Everything You Need to Know About Cooperative Play

In our developmental stages of play series, we’ve gone in-depth about parallel play and associative play. Rounding out our series is the sixth and “final” stage of play: cooperative play!

Cooperative play is the stage of play that typically emerges after children are around 4 years old. Cooperative play describes the developmental stage in which children collaborate with their peers and play together in an organized fashion. This is the most complex and sophisticated form of play and the form of play that people most commonly engage in for the rest of their lives.

So, why do children engage in cooperative play, how is cooperative play beneficial, and what can parents, teachers, and caregivers learn from cooperative play? Read on to find out!

Children playing together

What Does Cooperative Play Look Like?

Why is it important to know what cooperative play looks like?

The word “cooperative” is literally in the name! It must be pretty easy to identify, right?

Well, not always…

Imagine for a moment that you’re a parent who’s pretty well-informed about child development. Most of you probably won’t have to imagine this!

You’ve watched your preschooler move through all the stages of play throughout her life – from grabbing her toes as a young infant to beginning to show focus on solitary activities to watching her cousins play together to mimicking their behaviors to beginning to try to engage her classmates in her favorite imaginary games.

Her fourth birthday has come and gone and you’ve noticed a new change in how she’s playing with other children. More and more often, you see her playing complex, collaborative games with her peers.

Could this be cooperative play?

But wait! When you watch her and her friends playing together, it doesn’t seem very cooperative at all.

Your daughter, normally so kind and conscientious at home, seems to turn into a tiny tyrant when she’s with her friends. She bosses, she scolds, she tells other children that they’re playing “wrong” or that they can’t play at all!

Not that the other children are showing teamwork any better.

Some become controlling like your daughter, while others throw tantrums or seem to ruin the games on purpose.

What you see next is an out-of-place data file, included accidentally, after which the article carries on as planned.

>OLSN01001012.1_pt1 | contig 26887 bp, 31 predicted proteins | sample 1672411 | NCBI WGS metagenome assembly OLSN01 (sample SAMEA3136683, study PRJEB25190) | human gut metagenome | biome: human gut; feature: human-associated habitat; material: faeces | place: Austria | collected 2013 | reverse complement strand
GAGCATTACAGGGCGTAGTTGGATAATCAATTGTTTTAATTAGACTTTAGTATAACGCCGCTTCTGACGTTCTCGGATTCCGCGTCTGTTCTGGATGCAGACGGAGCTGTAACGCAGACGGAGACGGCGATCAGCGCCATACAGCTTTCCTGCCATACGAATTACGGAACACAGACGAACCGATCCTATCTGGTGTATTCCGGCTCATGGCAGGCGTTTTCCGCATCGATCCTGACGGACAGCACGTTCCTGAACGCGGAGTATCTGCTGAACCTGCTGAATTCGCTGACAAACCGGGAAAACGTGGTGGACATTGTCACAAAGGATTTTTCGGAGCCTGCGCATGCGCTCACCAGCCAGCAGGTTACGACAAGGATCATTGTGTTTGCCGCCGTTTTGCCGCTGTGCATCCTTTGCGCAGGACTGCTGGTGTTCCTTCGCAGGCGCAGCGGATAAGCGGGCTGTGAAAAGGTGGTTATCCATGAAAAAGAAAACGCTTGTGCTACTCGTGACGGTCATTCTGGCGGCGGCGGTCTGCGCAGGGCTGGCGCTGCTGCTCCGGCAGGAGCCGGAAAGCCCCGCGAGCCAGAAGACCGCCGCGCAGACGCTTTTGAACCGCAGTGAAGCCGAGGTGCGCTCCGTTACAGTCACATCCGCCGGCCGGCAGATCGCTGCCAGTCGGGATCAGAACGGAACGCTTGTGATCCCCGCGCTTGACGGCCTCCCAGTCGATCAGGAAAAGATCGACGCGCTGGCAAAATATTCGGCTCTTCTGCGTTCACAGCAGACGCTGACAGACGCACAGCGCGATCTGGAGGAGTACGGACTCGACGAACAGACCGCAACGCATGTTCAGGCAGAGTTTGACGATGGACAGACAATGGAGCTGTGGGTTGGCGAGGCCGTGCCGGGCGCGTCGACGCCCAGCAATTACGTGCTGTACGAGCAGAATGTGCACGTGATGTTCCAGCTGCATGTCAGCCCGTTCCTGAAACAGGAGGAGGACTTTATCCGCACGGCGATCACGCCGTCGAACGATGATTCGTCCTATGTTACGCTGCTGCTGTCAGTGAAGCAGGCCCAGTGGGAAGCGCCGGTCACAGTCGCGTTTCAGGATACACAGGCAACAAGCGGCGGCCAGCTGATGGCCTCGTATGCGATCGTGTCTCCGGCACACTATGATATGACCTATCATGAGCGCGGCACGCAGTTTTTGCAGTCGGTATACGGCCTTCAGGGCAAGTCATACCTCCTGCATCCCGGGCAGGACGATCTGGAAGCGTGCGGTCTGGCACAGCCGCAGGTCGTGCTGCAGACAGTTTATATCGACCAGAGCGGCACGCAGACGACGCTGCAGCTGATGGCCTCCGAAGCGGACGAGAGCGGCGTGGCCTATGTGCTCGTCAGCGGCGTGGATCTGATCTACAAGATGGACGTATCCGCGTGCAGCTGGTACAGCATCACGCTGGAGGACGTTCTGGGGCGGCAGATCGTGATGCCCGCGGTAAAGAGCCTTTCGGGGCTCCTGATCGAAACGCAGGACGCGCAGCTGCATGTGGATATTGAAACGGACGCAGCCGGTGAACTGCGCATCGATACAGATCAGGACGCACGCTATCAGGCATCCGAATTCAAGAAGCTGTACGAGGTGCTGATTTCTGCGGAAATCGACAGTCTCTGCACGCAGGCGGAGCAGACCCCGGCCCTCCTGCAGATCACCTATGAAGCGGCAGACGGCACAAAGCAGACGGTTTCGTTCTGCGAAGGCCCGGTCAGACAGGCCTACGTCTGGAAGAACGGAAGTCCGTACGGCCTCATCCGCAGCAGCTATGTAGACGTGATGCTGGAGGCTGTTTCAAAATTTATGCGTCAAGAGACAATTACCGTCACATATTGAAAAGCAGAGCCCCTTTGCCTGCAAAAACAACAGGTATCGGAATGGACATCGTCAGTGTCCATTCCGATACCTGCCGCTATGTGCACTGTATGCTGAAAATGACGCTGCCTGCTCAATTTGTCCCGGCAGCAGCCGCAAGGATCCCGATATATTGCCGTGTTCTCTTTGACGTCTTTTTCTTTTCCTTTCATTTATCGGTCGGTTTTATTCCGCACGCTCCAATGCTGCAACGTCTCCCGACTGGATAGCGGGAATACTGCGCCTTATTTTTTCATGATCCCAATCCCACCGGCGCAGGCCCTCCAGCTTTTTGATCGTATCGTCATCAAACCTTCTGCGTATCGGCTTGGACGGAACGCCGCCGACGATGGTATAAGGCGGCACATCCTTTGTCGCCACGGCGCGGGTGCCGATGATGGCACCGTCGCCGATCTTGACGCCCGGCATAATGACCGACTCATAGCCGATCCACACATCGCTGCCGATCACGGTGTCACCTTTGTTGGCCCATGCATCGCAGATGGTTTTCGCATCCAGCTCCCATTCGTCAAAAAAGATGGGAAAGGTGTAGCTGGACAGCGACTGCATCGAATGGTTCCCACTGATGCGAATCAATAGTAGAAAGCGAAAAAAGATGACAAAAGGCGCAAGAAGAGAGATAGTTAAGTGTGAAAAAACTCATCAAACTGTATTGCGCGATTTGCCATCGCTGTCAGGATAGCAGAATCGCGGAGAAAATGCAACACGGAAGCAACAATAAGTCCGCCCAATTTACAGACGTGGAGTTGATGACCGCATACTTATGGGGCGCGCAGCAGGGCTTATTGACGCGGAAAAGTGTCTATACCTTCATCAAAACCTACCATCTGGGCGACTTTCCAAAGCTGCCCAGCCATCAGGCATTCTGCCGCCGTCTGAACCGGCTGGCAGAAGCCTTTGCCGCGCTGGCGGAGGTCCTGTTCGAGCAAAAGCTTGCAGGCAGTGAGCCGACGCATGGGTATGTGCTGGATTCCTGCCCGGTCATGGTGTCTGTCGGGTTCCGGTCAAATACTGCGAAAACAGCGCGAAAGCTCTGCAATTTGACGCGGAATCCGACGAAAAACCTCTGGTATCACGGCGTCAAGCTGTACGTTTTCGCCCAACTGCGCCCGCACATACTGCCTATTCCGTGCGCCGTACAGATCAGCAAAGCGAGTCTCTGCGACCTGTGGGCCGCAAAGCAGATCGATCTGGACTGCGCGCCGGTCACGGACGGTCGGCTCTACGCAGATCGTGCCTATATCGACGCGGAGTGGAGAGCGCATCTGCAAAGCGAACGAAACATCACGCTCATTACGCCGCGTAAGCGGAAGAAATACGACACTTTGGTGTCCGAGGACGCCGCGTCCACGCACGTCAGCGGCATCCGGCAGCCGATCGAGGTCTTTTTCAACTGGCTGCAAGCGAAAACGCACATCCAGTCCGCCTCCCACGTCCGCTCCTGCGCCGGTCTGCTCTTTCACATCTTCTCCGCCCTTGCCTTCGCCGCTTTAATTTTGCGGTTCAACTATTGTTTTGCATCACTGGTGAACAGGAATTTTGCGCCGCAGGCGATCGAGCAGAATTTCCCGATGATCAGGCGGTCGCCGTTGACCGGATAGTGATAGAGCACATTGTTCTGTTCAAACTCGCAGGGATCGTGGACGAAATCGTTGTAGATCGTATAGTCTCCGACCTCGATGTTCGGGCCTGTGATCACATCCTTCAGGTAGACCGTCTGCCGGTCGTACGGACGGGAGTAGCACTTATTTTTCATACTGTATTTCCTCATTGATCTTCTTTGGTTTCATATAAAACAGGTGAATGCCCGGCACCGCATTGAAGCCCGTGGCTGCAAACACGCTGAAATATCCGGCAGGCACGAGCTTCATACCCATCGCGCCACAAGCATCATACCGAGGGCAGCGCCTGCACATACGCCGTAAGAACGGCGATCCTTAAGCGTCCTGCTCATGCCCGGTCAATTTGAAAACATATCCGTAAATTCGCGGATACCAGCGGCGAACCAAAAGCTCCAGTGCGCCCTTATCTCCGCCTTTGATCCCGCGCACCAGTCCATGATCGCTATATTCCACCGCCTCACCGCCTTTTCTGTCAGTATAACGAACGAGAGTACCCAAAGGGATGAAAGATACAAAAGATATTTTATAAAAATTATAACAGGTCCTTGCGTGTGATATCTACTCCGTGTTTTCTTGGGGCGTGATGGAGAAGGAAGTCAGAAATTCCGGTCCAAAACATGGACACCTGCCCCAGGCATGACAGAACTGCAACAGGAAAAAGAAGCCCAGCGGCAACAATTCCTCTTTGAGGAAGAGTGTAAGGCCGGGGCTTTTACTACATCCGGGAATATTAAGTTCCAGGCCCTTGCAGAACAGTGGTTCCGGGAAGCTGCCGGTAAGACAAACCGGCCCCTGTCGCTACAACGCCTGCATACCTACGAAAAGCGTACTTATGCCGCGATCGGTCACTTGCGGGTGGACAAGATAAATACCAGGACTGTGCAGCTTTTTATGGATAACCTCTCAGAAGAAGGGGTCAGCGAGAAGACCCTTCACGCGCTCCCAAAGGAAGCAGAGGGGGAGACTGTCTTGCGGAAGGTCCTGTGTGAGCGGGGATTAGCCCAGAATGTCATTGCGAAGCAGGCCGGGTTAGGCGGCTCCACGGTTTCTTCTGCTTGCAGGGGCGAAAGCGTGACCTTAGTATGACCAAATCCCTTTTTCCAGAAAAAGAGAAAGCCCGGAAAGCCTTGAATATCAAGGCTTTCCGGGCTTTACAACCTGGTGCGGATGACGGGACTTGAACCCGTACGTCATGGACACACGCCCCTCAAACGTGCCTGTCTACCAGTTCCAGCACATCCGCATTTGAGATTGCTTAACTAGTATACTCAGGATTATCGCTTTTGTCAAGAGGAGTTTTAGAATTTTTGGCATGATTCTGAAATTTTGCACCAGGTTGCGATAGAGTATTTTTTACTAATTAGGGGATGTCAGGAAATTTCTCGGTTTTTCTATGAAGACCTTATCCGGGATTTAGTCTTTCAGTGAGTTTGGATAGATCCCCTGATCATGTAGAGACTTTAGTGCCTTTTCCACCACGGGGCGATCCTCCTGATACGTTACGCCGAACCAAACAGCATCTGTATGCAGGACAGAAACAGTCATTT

Nearly every playdate ends in at least one meltdown.

You begin to worry. Cooperative play is the final developmental stage of play, so does this mean that your daughter will play like this forever? Did something go wrong in an earlier stage? Has she failed to acquire developmentally appropriate social skills?

Not at all!

One common misconception about cooperative play is that, once children reach this stage, they have all the skills they need in order to engage in respectful, collaborative, and productive play.

In reality, this couldn’t be further from the truth.

As children enter the cooperative play stage, they are actually beginning their journey into a new stage of socialization.

Children go through various stages of play, including unoccupied play, solitary play, onlooker behavior, parallel play, and associative play. These stages help build the basic skills that children need to engage in any form of collaborative play.

However, when children reach the cooperative play stage, they start refining the social skills that will benefit them throughout their lives. So, it’s not an ending; it’s just the beginning of a new stage in their development.

It’s not realistic to expect young children who are just starting to interact with each other in a play environment to have sophisticated social skills.

As they learn and grow, conflict, hurt feelings, and growing pains are bound to happen. While it can be difficult to see our children struggle, it’s a natural and healthy part of their development.

So, what does this behavior mean and why is it such an important developmental stage?

How is Cooperative Play Developmentally Beneficial?